recall your d = rt, distance = rate * time.
s = Samantha's speed rate
one thing to bear in mind is that, when Samantha is going upstream, she's not really going "s" mph fast, because she's going against the current, and the current's rate is 4 mph and subtracting speed from her, then she's really going "s - 4" fast.
Likewise, when she's going downstream because she's going with the current, the current is adding speed to her, so she's going "s + 4" fast.
Now, let's say the distance she covered both ways was the same "d" miles.
Let's recall that since there are 60 minutes in 1 hour, 12 minutes is 12/60 = 1/5 of an hour.
Let the the total distance is D and the speed of Samantha's speed in still water is x ( in mph ),
Here, speed of stream = 4 mph,
Thus, the speed in upstream = (x - 4) mph,
Speed in downstream = (x + 4) mph,
We know that,
∴ Time taken in upstream =
And, time taken in downstream =
According to the question,
Equation (1) - 5 equation (2),
0 = x + 4 - 5x + 20
0 = -4x + 24
4x = 24
⇒ x = 6 mph.
Hence, Samantha swims with the speed 6 mph.
We use the equation s = d/t to solve this.
We do not know Samantha's speed, but we know that going downstream, she swims the given distance in 12 minutes. Going downstream, we add the river's speed, 4, to her speed; this gives us
s+4 = d/12
Solving for d, we will multiply both sides by 12:
12(s+4) = (d/12)(12)
12(s+4) = d
Use the distributive property:
12(s)+12(4) = d
12s+48 = d
Going upstream, Samantha swims the given distance in an hour, 60 minutes. Going upstream, we subtract the river's speed, 4, from her speed; this gives us
s-4 = d/60
Solving for d, we will multiply both sides by 60:
60(s-4) = (d/60)(60)
60(s-4) = d
Use the distributive property:
60(s)-60(4) = d
60s-240 = d
Since both equations equal d, we can set them equal to one another:
12s+48 = 60s-240
Subtract 12s from each side:
12s+48-12s = 60s-240-12s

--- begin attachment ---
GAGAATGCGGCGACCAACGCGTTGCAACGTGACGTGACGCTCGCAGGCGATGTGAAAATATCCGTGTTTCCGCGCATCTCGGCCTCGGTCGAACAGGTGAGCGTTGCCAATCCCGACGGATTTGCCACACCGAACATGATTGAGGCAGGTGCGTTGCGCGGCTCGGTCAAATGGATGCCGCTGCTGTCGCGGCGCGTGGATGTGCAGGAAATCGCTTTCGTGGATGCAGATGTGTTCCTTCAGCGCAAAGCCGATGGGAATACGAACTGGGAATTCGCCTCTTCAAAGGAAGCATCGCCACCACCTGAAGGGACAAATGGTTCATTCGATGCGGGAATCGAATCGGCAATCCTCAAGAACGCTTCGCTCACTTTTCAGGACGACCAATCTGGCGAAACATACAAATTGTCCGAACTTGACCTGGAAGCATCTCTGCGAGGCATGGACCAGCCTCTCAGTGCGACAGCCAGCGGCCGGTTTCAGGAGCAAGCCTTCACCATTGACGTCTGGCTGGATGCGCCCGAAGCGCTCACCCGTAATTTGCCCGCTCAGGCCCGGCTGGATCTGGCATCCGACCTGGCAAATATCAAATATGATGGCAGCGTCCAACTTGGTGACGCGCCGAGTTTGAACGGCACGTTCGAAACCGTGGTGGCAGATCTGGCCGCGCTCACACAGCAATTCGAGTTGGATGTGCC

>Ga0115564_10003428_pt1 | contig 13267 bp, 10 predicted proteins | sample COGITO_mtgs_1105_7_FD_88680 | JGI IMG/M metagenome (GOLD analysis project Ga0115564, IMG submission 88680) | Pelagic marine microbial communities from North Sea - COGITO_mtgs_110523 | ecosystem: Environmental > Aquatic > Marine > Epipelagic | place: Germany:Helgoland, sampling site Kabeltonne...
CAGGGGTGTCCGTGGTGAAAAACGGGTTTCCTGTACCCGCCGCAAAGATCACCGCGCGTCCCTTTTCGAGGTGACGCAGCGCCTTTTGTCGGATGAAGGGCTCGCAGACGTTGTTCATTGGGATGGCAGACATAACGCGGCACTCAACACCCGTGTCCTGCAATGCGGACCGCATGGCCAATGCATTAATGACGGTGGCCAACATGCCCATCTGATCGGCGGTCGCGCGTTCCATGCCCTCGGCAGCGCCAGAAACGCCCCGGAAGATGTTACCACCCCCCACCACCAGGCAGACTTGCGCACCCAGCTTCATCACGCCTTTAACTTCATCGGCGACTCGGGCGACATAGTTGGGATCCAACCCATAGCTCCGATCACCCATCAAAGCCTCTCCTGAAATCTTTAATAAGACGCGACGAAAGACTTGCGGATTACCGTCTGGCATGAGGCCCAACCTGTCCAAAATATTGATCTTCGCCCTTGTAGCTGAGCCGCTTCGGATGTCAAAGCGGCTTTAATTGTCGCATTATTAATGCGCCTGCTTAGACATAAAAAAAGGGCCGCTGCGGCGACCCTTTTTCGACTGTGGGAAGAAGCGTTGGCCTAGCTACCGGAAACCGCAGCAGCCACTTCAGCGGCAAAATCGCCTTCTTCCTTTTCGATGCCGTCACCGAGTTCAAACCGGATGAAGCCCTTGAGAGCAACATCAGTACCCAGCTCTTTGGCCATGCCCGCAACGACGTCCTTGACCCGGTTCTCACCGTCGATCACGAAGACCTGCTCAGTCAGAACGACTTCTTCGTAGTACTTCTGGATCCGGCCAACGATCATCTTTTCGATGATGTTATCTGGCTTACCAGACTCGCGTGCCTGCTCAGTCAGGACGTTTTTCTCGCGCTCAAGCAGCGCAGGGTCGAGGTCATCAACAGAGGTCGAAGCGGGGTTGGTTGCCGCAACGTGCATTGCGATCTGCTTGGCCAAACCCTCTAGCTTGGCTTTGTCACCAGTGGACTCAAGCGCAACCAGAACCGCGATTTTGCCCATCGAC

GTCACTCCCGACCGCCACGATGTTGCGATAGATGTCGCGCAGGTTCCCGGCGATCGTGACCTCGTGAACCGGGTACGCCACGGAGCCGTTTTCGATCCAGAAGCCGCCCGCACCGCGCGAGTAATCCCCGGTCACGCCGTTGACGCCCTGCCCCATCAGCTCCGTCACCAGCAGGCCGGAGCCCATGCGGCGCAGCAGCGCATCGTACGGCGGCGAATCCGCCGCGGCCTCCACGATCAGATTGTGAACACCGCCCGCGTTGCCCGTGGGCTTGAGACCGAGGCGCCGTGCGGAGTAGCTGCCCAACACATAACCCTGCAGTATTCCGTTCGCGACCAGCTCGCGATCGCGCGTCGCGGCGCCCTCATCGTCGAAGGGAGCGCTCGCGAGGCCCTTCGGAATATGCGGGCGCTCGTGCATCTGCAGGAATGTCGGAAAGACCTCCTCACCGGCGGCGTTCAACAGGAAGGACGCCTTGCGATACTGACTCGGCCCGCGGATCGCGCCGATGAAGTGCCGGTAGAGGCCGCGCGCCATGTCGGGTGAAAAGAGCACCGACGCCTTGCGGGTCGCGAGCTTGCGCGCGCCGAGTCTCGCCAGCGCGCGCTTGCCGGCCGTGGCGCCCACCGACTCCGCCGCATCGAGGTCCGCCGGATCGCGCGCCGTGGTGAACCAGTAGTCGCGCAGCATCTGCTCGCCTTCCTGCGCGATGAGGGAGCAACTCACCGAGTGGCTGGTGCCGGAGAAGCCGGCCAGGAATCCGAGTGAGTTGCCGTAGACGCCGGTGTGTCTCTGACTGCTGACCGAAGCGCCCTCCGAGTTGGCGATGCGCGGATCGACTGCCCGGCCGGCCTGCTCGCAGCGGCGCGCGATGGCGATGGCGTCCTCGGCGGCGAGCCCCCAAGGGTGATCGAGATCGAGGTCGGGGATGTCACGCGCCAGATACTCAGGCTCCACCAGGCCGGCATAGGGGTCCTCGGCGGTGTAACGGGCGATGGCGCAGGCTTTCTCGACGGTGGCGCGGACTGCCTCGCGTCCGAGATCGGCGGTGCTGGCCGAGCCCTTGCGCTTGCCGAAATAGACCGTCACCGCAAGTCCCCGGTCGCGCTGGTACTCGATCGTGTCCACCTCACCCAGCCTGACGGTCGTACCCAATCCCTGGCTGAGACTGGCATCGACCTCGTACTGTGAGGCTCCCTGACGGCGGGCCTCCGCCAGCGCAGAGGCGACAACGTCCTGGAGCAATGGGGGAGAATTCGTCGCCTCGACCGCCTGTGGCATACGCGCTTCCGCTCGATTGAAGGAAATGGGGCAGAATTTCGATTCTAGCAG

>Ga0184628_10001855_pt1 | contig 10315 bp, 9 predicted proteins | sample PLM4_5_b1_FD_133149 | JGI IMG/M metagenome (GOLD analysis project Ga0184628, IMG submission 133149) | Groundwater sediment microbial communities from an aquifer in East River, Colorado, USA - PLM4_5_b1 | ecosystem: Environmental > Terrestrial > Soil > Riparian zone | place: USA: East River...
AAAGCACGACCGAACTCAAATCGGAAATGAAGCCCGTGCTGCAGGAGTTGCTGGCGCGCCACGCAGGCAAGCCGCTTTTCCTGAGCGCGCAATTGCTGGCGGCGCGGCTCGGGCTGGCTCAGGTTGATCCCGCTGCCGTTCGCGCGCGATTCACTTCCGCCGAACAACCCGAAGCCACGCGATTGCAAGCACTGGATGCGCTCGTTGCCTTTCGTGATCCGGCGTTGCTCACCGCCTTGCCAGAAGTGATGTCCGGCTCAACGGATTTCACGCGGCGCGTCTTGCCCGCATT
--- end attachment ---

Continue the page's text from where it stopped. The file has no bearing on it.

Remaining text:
48 = 48s-240
Add 240 to each side:
48+240 = 48s-240+240
288 = 48s
Divide both sides by 48:
288/48 = 48s/48
6 = s
Samantha's speed is 6 mph.
Choose the most logical value for the variable to represent. Let x= Kelli's swimming speed in still water
The option B is correct, i.e. 6 mph.
Suppose Samantha swim in still water at speed of X mph.
If the river flows at 4 mph,
Then Upstream speed = (X-4) mph.
And Downstream speed = (X+4) mph.
Samantha swam upstream for some distance in one hour. She then swam downstream the same river for the same distance in only 12 minutes.
It means Distance upstream = Distance downstream.
Speed upstream x Time upstream = Speed downstream x Time downstream.
(x-4) * 1 = (x+4) * 12/60
x - 4 = 0.2x + 0.8
x - 0.2x = 0.8 + 4
0.8x = 4.8
x = 4.8/0.8 = 6 mph.
Hence, the option B is correct, i.e. 6 mph.
Given :-Samantha swam upstream for some distance in one hour. She then swam downstream the same river for the same distance in only 12 minutes. The river flows at 4 mph.
To find :-How fast can Samantha swim in still water ?
Let us assume that, speed of samantha in still water is x mph.
→ Usual speed of samantha in downstream = speed in still water + river flows. = (x + 4) mph.
→ Usual speed of samantha in upstream = speed in still water - river flows. = (x - 4) mph.
Let us also assume that, distance cover by her is D mile.
we have given that, Samantha swam upstream for some distance in one hour.
→ Distance / usual speed in upstream = 1 hour.
→ D / (x - 4) = 1
→ D = (x - 4) Eqn.(1)
Now, given that, She swam downstream the same river for the same distance in only 12 minutes.
→ Distance / usual speed in downstream = 12 minutes = (12/60) = 1/5 hours.
→ D/(x + 4) = 1/5
→ 5D = (x + 4)
Putting value of D from Eqn.(1) ,
→ 5(x - 4) = (x + 4)
→ 5x - 20 = x + 4
→ 5x - x = 4 + 20
→ 4x = 24
dividing by 4 both sides,
→ x = 6 mph. (Ans.)Hence, samantha can swim at the rate of 6 mph in still water.
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Let s be samantha's speed and d as the distance she travelled.
Find s by equating the two eq. in terms of d since d upstream is just equal to d downstream.